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Permanent link (DOI): https://doi.org/10.7939/R3ND4D

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AC Electrokinetic Manipulation of Colloids during Filtration Open Access

Descriptions

Other title
Subject/Keyword
Electrokinetic
Membrane
Colloid
Filtration
AC
Type of item
Thesis
Degree grantor
University of Alberta
Author or creator
Molla, Shahnawaz Hossain
Supervisor and department
Subir Bhattacharjee (Mechanical Engineering)
Examining committee member and department
Lianfa Song (Texas Tech)
Ken Cadien (Chemical Engineering)
David Nobes (Mechanical Engineering)
Robert Koch (Mechanical Engineering)
Mike Lipsett (Mechanical Engineering)
Department
Department of Mechanical Engineering
Specialization

Date accepted
2009-07-24T16:32:47Z
Graduation date
2009-11
Degree
Doctor of Philosophy
Degree level
Doctoral
Abstract
The work presented in this dissertation provides a novel technique of manipulation of colloidal entities during membrane filtration based on an AC electrokinetic phenomenon called dielectrophoresis. First, the influence of dielectrophoretic (DEP) forces created on a membrane surface to levitate colloidal particles is studied both theoretically and experimentally. A numerical model based on the convection-diffusion-migration equation is presented to calculate the concentration distribution of colloidal particles in shear flow under the influence of a repulsive DEP force field. The simulation results indicate that particle accumulation on the membrane (or membrane fouling) during filtration can be averted by creating a repulsive DEP force field on the membrane surface. Corresponding experimental study employs a microelectrode array on a glass surface in a tangential flow cell, to apply repulsive DEP forces on polystyrene particles suspended in an aqueous medium. Applying a non-uniform AC electric field on the microelectrodes generates the DEP force field that levitates the polystyrene particles above the surface. This study indicates that the repulsive dielectrophoretic forces imparted on the particles suspended in the feed can be employed to effectively mitigate membrane fouling in a crossflow membrane filtration process. The second phase of the study is aimed at controlling colloid transport through a microporous membrane using DEP forces acting across the pores. A theoretical analysis of colloid transport through straight cylindrical capillaries in the presence of a non-uniform AC electric field is developed. Numerical simulations demonstrate that the interaction of the particles with the electric field generates strong repulsive DEP forces, acting selectively on the colloidal particles to control particle transport through the pore. A combination of DEP forces and size exclusion in porous material is proposed to develop an energy efficient technique for colloid filtration. Experimental results on this steric-dielectrophoretic filtration are also obtained using novel ``sandwich membranes" and colloidal suspensions in a dead-end filtration system. The primary advantage of this steric-dielectrophoretic mechanism is that the filtration can be achieved by filter media (such as membranes) that have considerably larger pore sizes than the retained colloids. The technique can also result in tunable filtration mechanisms, where particles with same size but different electrical properties can be separated using suitably designed membranes.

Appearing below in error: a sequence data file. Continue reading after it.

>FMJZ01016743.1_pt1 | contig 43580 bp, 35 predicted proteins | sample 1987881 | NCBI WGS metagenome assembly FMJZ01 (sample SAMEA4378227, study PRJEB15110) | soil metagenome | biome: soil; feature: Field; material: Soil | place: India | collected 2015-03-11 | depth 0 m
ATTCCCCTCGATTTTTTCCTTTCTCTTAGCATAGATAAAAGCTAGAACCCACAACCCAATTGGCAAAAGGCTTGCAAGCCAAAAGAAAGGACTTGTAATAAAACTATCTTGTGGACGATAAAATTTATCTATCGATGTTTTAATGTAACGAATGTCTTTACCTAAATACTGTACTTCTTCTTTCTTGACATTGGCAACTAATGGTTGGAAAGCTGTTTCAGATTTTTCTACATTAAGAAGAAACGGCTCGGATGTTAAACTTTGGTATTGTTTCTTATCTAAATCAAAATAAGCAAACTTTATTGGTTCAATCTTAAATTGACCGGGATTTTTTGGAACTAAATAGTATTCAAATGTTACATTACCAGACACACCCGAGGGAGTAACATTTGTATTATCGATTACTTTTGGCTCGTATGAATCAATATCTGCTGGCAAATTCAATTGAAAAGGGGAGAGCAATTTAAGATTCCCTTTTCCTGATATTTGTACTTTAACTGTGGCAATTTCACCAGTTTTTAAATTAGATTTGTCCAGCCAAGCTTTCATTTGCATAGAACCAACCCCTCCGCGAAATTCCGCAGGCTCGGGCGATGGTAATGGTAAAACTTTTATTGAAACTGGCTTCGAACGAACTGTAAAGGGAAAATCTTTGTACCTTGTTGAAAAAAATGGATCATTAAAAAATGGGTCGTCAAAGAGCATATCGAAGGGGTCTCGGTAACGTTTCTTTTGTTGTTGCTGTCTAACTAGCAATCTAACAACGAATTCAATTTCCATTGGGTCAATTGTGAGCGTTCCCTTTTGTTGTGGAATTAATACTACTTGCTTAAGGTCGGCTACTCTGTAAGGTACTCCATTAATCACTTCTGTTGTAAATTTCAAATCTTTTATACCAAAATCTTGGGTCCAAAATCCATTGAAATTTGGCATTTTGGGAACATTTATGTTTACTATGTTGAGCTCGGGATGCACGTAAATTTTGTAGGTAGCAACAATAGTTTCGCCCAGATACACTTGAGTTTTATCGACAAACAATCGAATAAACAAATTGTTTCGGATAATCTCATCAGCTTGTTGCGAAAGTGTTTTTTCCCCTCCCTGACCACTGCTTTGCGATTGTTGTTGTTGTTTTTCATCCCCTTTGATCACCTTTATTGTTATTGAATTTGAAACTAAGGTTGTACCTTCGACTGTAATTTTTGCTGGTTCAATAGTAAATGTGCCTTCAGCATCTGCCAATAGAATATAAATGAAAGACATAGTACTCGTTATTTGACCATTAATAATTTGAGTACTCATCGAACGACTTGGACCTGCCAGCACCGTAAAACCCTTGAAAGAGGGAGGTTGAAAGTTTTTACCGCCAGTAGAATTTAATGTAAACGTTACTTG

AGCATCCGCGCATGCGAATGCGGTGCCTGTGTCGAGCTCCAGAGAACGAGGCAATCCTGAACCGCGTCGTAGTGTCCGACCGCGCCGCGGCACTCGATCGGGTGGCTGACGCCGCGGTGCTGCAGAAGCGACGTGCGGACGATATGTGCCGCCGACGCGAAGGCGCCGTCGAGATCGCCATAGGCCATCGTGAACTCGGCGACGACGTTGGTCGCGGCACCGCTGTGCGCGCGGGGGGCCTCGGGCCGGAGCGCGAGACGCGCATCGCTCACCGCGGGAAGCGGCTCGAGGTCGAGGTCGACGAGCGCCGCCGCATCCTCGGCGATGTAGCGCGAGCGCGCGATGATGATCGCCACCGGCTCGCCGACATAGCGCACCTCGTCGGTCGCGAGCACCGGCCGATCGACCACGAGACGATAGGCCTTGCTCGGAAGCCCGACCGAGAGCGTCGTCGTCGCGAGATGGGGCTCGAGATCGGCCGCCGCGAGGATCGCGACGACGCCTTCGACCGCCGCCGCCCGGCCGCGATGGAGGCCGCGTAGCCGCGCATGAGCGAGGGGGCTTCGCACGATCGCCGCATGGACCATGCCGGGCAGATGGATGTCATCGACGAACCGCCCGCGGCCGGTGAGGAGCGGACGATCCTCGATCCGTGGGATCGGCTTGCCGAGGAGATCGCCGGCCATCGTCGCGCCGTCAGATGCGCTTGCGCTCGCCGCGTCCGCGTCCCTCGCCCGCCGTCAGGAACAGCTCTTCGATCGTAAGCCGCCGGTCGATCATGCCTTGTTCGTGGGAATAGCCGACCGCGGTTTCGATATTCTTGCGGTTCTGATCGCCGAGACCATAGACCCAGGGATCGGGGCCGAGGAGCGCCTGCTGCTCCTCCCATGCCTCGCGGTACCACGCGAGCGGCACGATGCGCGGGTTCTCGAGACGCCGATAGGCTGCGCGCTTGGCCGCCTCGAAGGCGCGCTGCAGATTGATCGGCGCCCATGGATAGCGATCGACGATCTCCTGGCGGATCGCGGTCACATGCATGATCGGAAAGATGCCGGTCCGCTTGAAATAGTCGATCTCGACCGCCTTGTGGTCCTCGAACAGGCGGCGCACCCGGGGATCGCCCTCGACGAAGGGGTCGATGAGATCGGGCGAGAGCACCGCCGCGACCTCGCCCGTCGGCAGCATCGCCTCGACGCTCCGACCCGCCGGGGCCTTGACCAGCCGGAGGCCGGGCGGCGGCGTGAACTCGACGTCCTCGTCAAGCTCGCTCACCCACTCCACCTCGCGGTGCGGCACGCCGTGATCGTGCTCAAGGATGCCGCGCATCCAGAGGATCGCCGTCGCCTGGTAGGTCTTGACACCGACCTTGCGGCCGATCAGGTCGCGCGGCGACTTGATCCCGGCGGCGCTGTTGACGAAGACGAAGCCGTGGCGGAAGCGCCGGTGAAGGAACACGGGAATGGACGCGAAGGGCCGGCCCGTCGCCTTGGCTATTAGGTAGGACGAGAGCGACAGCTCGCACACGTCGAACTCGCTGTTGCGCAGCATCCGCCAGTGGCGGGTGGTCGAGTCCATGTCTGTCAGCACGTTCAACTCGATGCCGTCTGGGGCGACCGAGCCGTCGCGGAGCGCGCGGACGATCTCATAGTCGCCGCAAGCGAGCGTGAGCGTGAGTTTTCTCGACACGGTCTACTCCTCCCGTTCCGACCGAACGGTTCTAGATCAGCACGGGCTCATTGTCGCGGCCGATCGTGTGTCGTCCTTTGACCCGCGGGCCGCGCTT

Language
English
DOI
doi:10.7939/R3ND4D
Rights
Permission is hereby granted to the University of Alberta Libraries to reproduce single copies of this thesis and to lend or sell such copies for private, scholarly or scientific research purposes only. Where the thesis is converted to, or otherwise made available in digital form, the University of Alberta will advise potential users of the thesis of these terms. The author reserves all other publication and other rights in association with the copyright in the thesis and, except as herein before provided, neither the thesis nor any substantial portion thereof may be printed or otherwise reproduced in any material form whatsoever without the author's prior written permission.
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